From the height of colonialism in the mid-nineteenth century, through to the aftermath of the Second World War, nurses have been at the heart of colonial projects. They were ideally placed to insinuate the 'improving' culture of their employers into the local communities they served, and travelled in droves to far-flung parts of the globe to serve their country. Issues of gender, class and race permeate this book, as the complex relationships between nurses, their medical colleagues, governments and the populations they nursed are examined in detail, using case studies which draw on exciting new sources. Many of the chapters are based on first-hand accounts of nurses and reveal that not all were motivated by patriotic vigour or altruism, but went out in search of adventure. The book will be an essential read for colonial historians, as well as historians of gender and ethnicity.
Publisher: Manchester University Press
Number of pages: 264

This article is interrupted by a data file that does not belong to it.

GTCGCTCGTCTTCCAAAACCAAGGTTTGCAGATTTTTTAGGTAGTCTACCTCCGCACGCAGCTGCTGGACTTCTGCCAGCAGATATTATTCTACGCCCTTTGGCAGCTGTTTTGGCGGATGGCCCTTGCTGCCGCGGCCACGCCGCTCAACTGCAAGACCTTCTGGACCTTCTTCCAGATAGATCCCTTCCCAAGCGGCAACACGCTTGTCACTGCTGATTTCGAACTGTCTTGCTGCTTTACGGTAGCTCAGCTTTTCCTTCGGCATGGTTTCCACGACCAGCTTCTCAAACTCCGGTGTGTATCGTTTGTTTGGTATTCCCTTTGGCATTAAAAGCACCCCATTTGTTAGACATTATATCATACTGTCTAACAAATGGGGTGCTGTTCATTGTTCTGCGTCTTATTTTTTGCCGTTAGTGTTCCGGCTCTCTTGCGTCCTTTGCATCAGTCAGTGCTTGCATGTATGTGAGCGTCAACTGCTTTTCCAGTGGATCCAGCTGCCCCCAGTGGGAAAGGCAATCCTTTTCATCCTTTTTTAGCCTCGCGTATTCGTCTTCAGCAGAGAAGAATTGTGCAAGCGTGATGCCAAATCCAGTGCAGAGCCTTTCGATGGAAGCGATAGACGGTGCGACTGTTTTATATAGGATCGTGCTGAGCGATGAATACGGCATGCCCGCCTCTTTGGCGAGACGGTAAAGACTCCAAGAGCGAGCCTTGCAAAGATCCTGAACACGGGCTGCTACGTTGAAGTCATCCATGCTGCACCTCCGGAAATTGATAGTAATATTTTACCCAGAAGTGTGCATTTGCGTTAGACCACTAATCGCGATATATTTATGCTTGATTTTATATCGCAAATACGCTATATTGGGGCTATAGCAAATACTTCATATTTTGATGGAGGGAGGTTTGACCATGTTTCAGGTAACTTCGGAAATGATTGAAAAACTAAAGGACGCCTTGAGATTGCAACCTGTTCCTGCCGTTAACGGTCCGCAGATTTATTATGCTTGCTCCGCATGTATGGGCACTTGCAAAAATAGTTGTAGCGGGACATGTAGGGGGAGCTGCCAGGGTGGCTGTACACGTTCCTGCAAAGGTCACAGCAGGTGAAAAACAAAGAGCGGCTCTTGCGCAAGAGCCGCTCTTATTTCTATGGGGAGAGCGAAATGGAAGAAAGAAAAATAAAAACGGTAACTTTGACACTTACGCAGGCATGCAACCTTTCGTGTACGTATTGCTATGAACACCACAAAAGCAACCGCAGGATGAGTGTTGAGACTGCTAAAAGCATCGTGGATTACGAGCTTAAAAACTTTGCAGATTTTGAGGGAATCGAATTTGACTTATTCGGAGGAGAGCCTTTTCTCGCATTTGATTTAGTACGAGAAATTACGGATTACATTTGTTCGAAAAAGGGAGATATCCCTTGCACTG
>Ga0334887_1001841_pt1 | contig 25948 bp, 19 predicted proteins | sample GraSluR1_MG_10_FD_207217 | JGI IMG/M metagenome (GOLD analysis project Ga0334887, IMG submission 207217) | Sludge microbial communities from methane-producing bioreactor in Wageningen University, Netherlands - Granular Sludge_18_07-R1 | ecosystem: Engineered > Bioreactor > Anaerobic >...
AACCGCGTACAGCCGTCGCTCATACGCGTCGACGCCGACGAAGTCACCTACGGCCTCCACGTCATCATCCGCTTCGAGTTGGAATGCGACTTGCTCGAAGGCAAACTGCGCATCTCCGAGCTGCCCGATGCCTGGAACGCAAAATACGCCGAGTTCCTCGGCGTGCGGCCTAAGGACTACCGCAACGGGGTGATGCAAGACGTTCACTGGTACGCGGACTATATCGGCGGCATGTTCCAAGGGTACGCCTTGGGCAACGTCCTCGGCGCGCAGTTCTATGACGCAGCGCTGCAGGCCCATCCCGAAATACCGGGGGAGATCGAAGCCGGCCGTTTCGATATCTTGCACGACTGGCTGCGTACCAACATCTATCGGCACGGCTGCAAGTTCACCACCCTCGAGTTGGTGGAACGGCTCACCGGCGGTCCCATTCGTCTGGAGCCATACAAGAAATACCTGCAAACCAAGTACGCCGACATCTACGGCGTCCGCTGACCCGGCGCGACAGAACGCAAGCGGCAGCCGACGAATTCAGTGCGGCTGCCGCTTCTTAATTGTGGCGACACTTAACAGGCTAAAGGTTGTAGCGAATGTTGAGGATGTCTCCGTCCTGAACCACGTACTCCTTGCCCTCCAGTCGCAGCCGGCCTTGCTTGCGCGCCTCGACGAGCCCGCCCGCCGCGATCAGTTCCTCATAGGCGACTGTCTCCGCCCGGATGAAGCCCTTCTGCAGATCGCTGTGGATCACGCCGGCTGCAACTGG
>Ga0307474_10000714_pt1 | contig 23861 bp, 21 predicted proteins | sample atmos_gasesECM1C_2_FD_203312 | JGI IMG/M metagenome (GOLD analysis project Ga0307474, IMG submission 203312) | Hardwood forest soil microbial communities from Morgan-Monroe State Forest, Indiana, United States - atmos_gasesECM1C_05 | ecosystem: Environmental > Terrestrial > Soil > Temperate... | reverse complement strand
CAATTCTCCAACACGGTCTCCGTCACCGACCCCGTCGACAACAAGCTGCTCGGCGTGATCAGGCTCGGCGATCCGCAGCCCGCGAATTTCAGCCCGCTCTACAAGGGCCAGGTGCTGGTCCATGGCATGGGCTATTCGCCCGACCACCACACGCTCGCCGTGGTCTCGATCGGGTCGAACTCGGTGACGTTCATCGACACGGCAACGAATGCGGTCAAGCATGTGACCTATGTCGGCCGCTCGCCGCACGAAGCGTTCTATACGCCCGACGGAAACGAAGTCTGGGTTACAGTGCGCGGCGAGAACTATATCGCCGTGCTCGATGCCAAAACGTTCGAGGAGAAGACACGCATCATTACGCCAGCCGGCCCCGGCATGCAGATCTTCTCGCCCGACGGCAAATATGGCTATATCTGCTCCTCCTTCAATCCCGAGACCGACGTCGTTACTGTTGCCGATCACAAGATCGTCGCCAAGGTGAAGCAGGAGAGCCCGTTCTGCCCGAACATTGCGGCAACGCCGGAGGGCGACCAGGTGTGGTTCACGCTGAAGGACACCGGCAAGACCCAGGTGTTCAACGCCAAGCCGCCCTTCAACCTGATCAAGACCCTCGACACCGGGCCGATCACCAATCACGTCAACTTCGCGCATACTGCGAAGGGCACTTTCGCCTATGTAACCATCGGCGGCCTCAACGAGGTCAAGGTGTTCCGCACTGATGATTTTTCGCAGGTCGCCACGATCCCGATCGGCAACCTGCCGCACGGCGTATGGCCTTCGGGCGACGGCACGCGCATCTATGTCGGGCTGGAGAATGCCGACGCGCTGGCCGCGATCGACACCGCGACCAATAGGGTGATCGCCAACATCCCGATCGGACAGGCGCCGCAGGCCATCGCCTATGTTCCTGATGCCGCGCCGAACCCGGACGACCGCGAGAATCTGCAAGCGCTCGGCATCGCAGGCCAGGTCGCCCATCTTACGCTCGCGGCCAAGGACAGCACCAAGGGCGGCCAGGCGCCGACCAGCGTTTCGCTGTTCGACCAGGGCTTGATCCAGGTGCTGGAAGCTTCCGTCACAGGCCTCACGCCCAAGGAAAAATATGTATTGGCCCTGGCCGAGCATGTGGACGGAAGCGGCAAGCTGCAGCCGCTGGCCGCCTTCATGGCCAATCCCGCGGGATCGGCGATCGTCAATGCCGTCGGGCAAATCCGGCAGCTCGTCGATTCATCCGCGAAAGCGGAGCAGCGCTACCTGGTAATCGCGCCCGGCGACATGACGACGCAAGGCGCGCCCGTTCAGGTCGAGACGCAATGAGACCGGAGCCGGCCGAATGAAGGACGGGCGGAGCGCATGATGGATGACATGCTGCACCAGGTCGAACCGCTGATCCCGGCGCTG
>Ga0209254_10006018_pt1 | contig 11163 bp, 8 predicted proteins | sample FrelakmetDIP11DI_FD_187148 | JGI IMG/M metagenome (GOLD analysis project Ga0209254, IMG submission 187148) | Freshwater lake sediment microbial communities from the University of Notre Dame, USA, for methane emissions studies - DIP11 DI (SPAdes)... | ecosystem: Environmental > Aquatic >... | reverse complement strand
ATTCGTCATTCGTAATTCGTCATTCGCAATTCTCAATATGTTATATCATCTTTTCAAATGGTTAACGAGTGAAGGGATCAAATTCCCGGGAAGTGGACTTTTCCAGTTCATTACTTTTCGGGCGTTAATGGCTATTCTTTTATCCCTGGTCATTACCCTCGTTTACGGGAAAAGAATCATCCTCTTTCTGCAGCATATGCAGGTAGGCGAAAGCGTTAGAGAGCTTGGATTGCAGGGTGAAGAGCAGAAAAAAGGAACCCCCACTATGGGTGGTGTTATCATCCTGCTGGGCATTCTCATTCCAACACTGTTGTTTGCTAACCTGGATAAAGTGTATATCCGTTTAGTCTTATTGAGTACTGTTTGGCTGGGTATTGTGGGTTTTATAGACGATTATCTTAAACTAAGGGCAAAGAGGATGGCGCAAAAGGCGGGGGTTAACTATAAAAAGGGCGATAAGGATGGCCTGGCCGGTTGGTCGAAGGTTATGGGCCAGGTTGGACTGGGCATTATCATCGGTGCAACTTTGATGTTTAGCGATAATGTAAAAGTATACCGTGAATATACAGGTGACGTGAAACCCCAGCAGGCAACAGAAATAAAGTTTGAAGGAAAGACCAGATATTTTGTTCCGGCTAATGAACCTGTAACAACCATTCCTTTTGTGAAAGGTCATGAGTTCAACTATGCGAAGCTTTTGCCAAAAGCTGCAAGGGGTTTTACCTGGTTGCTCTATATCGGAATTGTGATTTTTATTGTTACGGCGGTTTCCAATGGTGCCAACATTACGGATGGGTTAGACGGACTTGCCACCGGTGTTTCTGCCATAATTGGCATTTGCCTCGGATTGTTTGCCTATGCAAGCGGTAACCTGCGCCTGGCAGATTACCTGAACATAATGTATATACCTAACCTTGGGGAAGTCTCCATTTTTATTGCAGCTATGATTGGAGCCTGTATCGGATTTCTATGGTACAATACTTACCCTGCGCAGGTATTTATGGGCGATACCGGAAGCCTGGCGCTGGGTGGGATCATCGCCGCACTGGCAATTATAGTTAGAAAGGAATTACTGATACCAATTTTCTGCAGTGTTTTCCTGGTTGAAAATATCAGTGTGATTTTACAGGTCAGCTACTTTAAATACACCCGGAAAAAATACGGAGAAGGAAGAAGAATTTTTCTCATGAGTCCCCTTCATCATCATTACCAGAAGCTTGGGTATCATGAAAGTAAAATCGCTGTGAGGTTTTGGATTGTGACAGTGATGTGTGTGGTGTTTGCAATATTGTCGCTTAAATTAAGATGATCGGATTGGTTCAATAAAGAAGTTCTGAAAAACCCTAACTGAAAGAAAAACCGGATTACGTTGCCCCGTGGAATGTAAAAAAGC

Weight: 454 g
Dimensions: 216 x 138 x 25 mm
'A treasure trove of fresh insight, new research and analysis this book demonstrates the vibrancy of nursing history. Its editors should be congratulated for their vision and energy in bringing together a series of chapters which express not only the many meanings of colonialism, but reveal how nursing provides a kaleidoscope through which to view broader social attitudes towards race, class, gender and the value of care from a comparative perspective.'
Anne Marie Rafferty, Professor of Nursing and Dean of the Florence Nightingale School of Nursing and Midwifery, King's College London -- .